Ninjitsu! – A Kickstarter Game Preview

Cute animals and ninjas blend together in Ninjitsu!, a family bluffing game where you play the head of a ninja house trying to collect more treasure than your opponents. This game is a simple introduction to sneaky maneuvers for the younger ones in your family, but entertaining enough that you’ll want to play with them, too.


Ninjitsu!

Designer: Peter C Hayward
Illustrator: Kelly Jo
Publisher: Jellybean Games
Type: childrens, bluffing, take that

Official:
2-5 players, 5-10 minutes, ages 6+

My Experience:
2-5 players, 1-5 minutes, ages 8+ (could be played by 6+ if reading independently)

Opinion:
Deemed “amazing” by the 8-year-old, this is a very fast and fun game for kids and their adults. Extended variant recommended, playing regular game was much too quick.

On Kickstarter until August 25, 2017.

 


Back of a hand of Ninjitsu cardsIn the Box

  • 54 cards

I am a sucker for good art, and these cards are just lovely. The watercolor pictures depict cute ninja animals and children doing sneaky ninja things or getting caught by other sneaky ninja things. We all had a good time studying each card and imagining the story behind them.

There are three different types of cards. Hidden treasures have a mask symbol on them (like the folding fan card above). Treasures have a number in the top left corner and no mask symbol. Abilities have no number and no mask.

Gameplay

On your turn you can choose one of the following three actions: draw two cards, play a card, or swipe a hidden treasure from another player. If you play a hidden treasure (with the mask symbol), it must be played face down in front of you. If you swipe a hidden treasure from another player it is revealed and placed face-up in front of you. It is now your treasure, but you suffer any effects from traps on the card.

To play an ability you discard either an ability card or a regular treasure card from your hand. This triggers the ability on the card, allowing you to do things like peek at hidden treasure, swipe a hidden treasure and ignore the trap, or destroy a revealed treasure.

As you play you keep track of the numbers on treasures you’ve played, hidden or not. These are your points. The first person to 21 points wins. Ninjitsu hand

Experience

This games plays fast. I mean really fast. We had some 2-player games last less than a minute. It was quite common to have someone win on their third turn, even when we added in another player or two. This became less common at five players. To remedy this, Ninjitsu! has an extended variant pushing the victory condition to 30 points. This completely changed the game for us, allowing us to focus more on having fun with the game instead of preventing someone from winning right off the bat.

Once we started playing the extended variant we were able to see that this isn’t the simple children’s game that it appears to be. OK, it is simple, but it is a complex simplicity. There is some thinking involved, assessing risks and making choices of what to do on each turn. Do you chance swiping a hidden treasure? Do you play an ability or a treasure? Is your opponent close to winning, or are their hidden treasures just small numbers? For a children’s game I was impressed with the level of complexity in such a simple package.  After a few rounds the kids were winning as often as the adults, and everyone was having fun.Ninjitsu mirror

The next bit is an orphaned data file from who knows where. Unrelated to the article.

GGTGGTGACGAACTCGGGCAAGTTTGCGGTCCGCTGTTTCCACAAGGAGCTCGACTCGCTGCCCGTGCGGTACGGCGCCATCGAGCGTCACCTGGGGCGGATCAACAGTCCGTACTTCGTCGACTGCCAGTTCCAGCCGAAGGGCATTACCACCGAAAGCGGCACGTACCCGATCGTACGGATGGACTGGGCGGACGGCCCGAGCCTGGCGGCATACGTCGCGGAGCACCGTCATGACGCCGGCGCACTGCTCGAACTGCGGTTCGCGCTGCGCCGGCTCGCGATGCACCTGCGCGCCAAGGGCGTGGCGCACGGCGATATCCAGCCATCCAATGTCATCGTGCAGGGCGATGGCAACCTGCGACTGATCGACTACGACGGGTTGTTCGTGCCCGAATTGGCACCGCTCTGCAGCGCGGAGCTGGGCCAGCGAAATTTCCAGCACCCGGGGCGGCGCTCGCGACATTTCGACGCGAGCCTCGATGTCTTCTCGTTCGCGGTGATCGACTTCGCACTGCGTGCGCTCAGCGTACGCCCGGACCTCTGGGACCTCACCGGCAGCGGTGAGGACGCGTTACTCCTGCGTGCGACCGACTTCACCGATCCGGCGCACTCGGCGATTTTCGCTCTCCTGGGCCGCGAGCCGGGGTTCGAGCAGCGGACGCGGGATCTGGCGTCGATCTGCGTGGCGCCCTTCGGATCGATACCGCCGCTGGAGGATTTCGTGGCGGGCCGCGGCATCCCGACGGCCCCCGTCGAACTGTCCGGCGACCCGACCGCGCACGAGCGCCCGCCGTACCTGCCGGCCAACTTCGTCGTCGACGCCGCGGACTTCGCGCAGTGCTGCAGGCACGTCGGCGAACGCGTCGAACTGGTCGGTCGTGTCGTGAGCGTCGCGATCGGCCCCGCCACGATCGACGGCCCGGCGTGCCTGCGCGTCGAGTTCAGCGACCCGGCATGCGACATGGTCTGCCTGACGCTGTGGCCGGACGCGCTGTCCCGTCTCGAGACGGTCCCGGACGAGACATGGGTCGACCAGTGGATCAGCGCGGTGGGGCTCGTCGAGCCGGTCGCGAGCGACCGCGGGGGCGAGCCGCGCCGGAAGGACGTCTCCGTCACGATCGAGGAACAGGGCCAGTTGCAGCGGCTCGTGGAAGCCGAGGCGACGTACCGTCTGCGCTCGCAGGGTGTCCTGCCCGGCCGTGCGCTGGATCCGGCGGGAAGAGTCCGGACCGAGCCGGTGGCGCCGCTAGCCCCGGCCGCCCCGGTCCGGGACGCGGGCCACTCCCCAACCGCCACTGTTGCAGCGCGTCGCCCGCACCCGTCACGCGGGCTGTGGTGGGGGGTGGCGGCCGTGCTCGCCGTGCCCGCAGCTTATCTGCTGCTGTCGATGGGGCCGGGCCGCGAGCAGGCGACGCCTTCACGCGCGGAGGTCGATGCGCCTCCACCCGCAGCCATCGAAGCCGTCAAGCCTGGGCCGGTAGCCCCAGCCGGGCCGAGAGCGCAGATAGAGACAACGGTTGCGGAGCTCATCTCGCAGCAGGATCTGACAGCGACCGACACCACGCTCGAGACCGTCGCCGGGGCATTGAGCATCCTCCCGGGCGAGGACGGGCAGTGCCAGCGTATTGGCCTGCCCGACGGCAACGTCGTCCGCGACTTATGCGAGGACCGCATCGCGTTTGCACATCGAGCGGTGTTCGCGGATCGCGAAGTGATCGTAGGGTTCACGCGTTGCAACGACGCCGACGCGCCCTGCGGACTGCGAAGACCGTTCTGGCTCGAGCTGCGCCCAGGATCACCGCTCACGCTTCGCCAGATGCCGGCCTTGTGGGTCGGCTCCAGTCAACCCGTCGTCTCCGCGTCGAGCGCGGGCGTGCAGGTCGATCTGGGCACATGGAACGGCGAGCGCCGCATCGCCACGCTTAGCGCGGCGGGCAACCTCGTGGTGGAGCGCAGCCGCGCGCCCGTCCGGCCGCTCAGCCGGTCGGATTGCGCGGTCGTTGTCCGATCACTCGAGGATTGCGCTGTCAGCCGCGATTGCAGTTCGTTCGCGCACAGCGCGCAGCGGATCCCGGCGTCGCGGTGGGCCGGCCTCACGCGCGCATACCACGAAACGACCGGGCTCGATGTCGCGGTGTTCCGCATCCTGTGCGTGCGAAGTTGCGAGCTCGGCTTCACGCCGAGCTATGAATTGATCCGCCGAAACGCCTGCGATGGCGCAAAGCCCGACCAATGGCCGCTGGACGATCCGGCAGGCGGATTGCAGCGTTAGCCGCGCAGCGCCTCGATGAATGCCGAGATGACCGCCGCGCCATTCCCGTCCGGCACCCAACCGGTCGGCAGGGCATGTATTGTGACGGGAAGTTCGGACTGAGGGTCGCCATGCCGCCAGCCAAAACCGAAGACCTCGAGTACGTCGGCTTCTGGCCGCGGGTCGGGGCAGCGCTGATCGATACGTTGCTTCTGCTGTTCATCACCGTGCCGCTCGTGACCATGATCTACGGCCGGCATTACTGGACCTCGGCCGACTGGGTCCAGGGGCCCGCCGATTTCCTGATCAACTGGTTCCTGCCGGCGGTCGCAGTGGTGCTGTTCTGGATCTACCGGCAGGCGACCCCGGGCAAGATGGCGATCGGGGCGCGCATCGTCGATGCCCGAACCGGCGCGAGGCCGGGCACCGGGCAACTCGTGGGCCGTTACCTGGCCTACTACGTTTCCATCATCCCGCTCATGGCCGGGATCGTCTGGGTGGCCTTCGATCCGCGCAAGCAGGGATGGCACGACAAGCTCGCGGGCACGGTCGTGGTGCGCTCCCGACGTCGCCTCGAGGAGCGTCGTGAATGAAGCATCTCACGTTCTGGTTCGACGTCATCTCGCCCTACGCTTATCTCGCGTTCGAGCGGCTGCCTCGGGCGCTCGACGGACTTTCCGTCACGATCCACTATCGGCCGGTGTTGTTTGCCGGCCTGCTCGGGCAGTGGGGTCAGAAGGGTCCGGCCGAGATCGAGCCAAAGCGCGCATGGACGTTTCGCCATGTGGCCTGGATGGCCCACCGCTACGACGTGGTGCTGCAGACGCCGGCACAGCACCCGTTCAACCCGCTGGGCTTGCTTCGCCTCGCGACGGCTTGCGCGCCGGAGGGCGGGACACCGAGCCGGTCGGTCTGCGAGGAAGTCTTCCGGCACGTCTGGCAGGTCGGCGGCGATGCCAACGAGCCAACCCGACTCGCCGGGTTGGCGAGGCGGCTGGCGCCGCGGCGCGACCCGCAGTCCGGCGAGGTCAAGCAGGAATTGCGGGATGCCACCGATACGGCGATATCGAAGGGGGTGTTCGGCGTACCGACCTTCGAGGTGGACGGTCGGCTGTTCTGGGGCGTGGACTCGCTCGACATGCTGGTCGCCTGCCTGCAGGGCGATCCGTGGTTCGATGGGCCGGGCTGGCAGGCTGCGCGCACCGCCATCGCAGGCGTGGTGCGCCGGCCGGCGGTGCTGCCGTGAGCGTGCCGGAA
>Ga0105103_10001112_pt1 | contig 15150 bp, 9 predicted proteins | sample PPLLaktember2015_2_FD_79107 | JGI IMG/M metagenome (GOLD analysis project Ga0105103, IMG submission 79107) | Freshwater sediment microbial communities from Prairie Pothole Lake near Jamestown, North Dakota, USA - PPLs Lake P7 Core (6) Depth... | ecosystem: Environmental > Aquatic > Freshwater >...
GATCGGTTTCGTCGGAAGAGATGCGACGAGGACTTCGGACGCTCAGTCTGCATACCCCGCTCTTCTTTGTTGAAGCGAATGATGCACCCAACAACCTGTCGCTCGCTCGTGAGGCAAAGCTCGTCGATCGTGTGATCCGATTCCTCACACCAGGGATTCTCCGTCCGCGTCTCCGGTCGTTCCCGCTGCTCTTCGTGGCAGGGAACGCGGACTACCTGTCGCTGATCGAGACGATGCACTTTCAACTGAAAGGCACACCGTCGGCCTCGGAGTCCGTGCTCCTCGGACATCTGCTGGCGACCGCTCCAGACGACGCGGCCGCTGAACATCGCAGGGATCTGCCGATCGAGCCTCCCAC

Final Thoughts

As far as children’s games go, this was very good. My 8-year-old called it amazing, and he doesn’t say that about a lot of games. He really likes cute animals and his favorite games include Ice Cool, Warhammer Age of Sigmar, and Potion Explosion. The 10-year-old really liked it as well, and was eager to play more. As a parent I really appreciated the level of thinking involved in the game, and see it as a gentle introduction to more complex game mechanics. It was also fun. We laughed quite a bit as we tried to sabotage each other, and it is always a good time when a kid is able to get one over on Mom or Dad.

I feel the age recommendation of ages 6+ is accurate, as long as the child is reading. There is a decent amount of text on these cards, so if they aren’t independently reading it will be difficult.

This would make a great gift for kids already into games, as well as those who have not been exposed to them yet. It will definitely be added to my portable game stash. Because it is so quick to play, it will work well any place where we have a flat surface to play on.

Ninjitsu! is currently on Kickstarter (ending 8/25/17).

Disclaimer: I received a preview copy of this game in exchange for my honest review. 

2 Replies to “Ninjitsu! – A Kickstarter Game Preview

  1. Having reviewed Dracula’s Feast for Jellybean Games in the past, I was really excited to see another game by them pop up. I think your review did a great job of getting me excited to try out this game at some point! Thanks for the post! 🙂

    1. Thank you! We had a lot of fun with it. I haven’t played any of the other Jellybean Games, but I had heard good things about them. I’m glad I had an opportunity to review this one!

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